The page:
Sports Medicine

, Volume 20, Issue 6, pp 429–434 | Cite as

Cervical Spinal Stenosis with Cord Neurapraxia and Transient Quadriplegia

  • Joseph S. Torg
Injury Clinic

Summary

Cervical cord neurapraxia is a transient, totally reversible phenomenon that results from compressive deformation of the spinal cord. It occurs as a result of developmental narrowing of the cervical canal, either as an isolated entity or in combination with degenerative changes, instability or congenital abnormalities. Uncomplicated stenosis of the cervical canal in an individual with a stable spine does not predispose to permanent neurological injury. Our data do not indicate a correlation between developmental narrowing and permanent neurological sequelae in a spine rendered unstable by football-induced trauma. However, there are data indicating that the occurrence of an episode of cervical cord neurapraxia is not a harbinger, or an indication of susceptibility to permanent neurological sequelae. Nevertheless, we recommend that continued participation in collision activities be restricted in individuals who have had a documented episode of cervical cord neurapraxia associated with (i) ligamentous instability; (ii) intervertebral disc disease with cord compression; (iii) significant degenerative changes; (iv) magnetic resonance imaging evidence of cord defect or swelling; (v) symptoms of positive neurological findings lasting more than 36 hours; and (vi) more than one recurrence.

Preview

Unable to display preview. Download preview PDF.

Unable to display preview. Download preview PDF.

References

  1. 1.
    Torg JS, Pavol H, Genuario S, et al. Neurapraxia of the cervical spinal cord with transient quadriplegia. J Bone Joint Surg Am 1986 Dec; 68-A(9): 1354–1370Google Scholar
  2. 2.
    Grant T, Puffer J. Cervical stenosis: a developmental anomaly with quadriparesis during football. Am J Sports Med 1976 Sept–Oct; 4: 219–21PubMedCrossRefGoogle Scholar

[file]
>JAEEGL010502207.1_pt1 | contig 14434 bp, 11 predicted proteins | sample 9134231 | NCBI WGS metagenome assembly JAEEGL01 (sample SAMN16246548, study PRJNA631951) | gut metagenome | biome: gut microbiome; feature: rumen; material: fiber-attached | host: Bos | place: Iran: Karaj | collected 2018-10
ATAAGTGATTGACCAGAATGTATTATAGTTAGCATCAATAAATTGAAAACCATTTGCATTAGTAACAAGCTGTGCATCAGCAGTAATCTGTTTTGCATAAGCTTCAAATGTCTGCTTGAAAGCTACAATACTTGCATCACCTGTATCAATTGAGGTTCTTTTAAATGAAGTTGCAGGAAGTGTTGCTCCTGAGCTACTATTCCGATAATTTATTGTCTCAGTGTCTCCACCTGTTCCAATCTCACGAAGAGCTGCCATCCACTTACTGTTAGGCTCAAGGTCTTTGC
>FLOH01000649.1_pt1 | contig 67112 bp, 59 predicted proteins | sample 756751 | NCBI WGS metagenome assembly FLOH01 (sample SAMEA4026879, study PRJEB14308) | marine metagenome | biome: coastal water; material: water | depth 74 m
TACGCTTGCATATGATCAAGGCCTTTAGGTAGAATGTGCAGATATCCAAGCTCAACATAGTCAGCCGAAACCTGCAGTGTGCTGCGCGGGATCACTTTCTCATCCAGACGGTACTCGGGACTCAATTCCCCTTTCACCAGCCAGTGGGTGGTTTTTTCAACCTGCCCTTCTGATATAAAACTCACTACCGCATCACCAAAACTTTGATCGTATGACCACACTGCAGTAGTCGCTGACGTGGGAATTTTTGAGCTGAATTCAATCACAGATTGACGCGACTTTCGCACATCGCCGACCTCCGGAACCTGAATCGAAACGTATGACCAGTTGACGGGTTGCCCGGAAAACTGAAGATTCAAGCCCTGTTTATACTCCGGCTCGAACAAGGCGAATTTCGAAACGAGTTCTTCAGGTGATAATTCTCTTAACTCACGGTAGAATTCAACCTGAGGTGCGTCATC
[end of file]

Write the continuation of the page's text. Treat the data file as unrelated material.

3. 3.
    Stratford J. Congenital cervical stenosis: a factor in myelopathy. Acta Nuerochir 1978; 41(1–3): 101–6CrossRefGoogle Scholar
  4. 4.
    Funk PJ, Wells RE. Injuries of the cervical spine in football. Clin Orthop 1975; 109: 50–8PubMedCrossRefGoogle Scholar
  5. 5.
    Wilkinson HA, LeMay ML, Ferrs EJ. Roentgenographic correlation in cervical spondylolysis. Am J Roentgenol 1969; 105: 370–4Google Scholar
  6. 6.
    Boijsen E. Cervical spinal canal in intraspinal expansive processes. Acta Radiol 1954; 42: 101–15PubMedCrossRefGoogle Scholar
  7. 7.
    Pavlov H, Torg JS, Robie B, et al. Cervical spinal stenosis: determination with vertebral body ratio method. Radiology 1987; 164: 771–5PubMedGoogle Scholar
  8. 8.
    Penning, L. Some aspects of plain radiography of the cervical spine in chronic myelopathy. Neurology 1962; 12: 513–9PubMedCrossRefGoogle Scholar
  9. 9.
    Herzog RJ, Wiens JJ, Dillingham MF, et al. Normal cervical spine morphometry and cervical spinal stenosis in asymptomatic professional football players: plain film radiography, multiplanar computed tomography, and magnetic resonance imaging. Spine 1990 Nov; 16(6): 178–86Google Scholar
  10. 10.
    Eismont FJ, Clifford S, Goldberg M, et al. Cervical sagittal spinal size in spine injury. Spine 1983; 9(3): 663–6Google Scholar

Copyright information

© Adis International Limited 1995

Authors and Affiliations

  • Joseph S. Torg
    • 1
  1. 1.Sports Medicine CenterHahnemann UniversityPhiladelphiaUSA

Personalised recommendations